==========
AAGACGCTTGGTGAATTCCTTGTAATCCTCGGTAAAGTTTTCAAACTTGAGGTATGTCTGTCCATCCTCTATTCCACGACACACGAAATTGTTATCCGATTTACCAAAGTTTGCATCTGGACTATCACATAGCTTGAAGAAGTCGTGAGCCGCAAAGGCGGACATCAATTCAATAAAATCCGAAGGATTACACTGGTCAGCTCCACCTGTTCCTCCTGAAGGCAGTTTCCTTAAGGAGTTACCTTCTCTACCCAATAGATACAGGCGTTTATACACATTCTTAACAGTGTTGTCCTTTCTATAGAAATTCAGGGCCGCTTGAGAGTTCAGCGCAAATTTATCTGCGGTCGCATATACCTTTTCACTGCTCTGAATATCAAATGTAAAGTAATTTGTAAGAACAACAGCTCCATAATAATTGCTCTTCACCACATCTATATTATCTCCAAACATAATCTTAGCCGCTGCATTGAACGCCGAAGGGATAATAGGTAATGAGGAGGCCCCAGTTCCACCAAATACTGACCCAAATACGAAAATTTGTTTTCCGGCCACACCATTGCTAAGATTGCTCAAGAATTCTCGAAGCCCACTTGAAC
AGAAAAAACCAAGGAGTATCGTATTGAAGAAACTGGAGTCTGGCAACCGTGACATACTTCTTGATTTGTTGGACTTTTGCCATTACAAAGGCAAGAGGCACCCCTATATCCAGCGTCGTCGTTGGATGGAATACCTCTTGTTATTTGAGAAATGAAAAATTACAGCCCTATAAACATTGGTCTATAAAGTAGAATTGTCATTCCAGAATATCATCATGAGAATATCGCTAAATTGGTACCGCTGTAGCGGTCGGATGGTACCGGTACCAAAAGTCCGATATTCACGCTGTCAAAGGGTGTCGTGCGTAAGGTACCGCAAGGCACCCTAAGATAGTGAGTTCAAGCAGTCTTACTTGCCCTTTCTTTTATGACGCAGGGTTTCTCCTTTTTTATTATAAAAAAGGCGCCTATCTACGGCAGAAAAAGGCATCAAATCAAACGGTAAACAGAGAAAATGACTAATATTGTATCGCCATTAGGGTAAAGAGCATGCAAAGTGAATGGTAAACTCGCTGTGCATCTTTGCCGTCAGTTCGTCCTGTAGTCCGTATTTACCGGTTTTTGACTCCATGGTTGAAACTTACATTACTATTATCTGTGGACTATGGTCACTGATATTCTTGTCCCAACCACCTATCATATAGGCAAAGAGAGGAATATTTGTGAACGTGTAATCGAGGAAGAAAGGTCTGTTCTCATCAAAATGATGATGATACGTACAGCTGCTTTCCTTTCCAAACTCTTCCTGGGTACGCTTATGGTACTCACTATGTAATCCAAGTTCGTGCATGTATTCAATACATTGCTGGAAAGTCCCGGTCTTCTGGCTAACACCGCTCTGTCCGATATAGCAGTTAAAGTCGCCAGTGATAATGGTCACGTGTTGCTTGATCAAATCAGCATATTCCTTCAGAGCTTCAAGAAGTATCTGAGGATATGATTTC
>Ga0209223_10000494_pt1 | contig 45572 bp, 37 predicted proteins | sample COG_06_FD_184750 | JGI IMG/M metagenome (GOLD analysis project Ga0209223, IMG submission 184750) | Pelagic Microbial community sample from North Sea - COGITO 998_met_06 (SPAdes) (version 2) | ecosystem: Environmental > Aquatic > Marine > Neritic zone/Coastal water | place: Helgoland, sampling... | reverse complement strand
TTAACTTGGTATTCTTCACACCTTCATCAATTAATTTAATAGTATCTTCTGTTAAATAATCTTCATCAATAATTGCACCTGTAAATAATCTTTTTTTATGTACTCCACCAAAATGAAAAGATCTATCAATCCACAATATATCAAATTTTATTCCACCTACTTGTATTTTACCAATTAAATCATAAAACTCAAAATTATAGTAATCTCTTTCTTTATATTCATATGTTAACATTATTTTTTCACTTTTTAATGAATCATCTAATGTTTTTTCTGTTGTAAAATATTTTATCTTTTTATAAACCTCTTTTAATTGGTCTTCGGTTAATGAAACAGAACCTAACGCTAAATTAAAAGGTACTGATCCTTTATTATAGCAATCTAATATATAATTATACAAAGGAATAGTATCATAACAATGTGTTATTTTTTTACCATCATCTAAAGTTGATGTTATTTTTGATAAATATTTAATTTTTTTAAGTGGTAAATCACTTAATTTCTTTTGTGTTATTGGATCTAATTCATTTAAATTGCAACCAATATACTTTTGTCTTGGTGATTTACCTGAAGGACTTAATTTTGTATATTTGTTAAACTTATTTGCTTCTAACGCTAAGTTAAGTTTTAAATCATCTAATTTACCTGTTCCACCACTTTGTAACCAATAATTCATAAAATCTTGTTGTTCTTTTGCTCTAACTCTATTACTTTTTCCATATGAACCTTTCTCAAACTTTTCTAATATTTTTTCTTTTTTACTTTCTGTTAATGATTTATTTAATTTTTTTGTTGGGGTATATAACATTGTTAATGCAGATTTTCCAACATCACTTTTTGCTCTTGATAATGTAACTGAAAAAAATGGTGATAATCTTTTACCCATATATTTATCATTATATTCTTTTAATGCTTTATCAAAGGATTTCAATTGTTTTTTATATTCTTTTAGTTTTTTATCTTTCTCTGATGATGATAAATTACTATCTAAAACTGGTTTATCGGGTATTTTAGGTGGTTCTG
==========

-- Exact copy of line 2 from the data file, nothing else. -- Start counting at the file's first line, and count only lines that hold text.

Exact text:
AGAAAAAACCAAGGAGTATCGTATTGAAGAAACTGGAGTCTGGCAACCGTGACATACTTCTTGATTTGTTGGACTTTTGCCATTACAAAGGCAAGAGGCACCCCTATATCCAGCGTCGTCGTTGGATGGAATACCTCTTGTTATTTGAGAAATGAAAAATTACAGCCCTATAAACATTGGTCTATAAAGTAGAATTGTCATTCCAGAATATCATCATGAGAATATCGCTAAATTGGTACCGCTGTAGCGGTCGGATGGTACCGGTACCAAAAGTCCGATATTCACGCTGTCAAAGGGTGTCGTGCGTAAGGTACCGCAAGGCACCCTAAGATAGTGAGTTCAAGCAGTCTTACTTGCCCTTTCTTTTATGACGCAGGGTTTCTCCTTTTTTATTATAAAAAAGGCGCCTATCTACGGCAGAAAAAGGCATCAAATCAAACGGTAAACAGAGAAAATGACTAATATTGTATCGCCATTAGGGTAAAGAGCATGCAAAGTGAATGGTAAACTCGCTGTGCATCTTTGCCGTCAGTTCGTCCTGTAGTCCGTATTTACCGGTTTTTGACTCCATGGTTGAAACTTACATTACTATTATCTGTGGACTATGGTCACTGATATTCTTGTCCCAACCACCTATCATATAGGCAAAGAGAGGAATATTTGTGAACGTGTAATCGAGGAAGAAAGGTCTGTTCTCATCAAAATGATGATGATACGTACAGCTGCTTTCCTTTCCAAACTCTTCCTGGGTACGCTTATGGTACTCACTATGTAATCCAAGTTCGTGCATGTATTCAATACATTGCTGGAAAGTCCCGGTCTTCTGGCTAACACCGCTCTGTCCGATATAGCAGTTAAAGTCGCCAGTGATAATGGTCACGTGTTGCTTGATCAAATCAGCATATTCCTTCAGAGCTTCAAGAAGTATCTGAGGATATGATTTC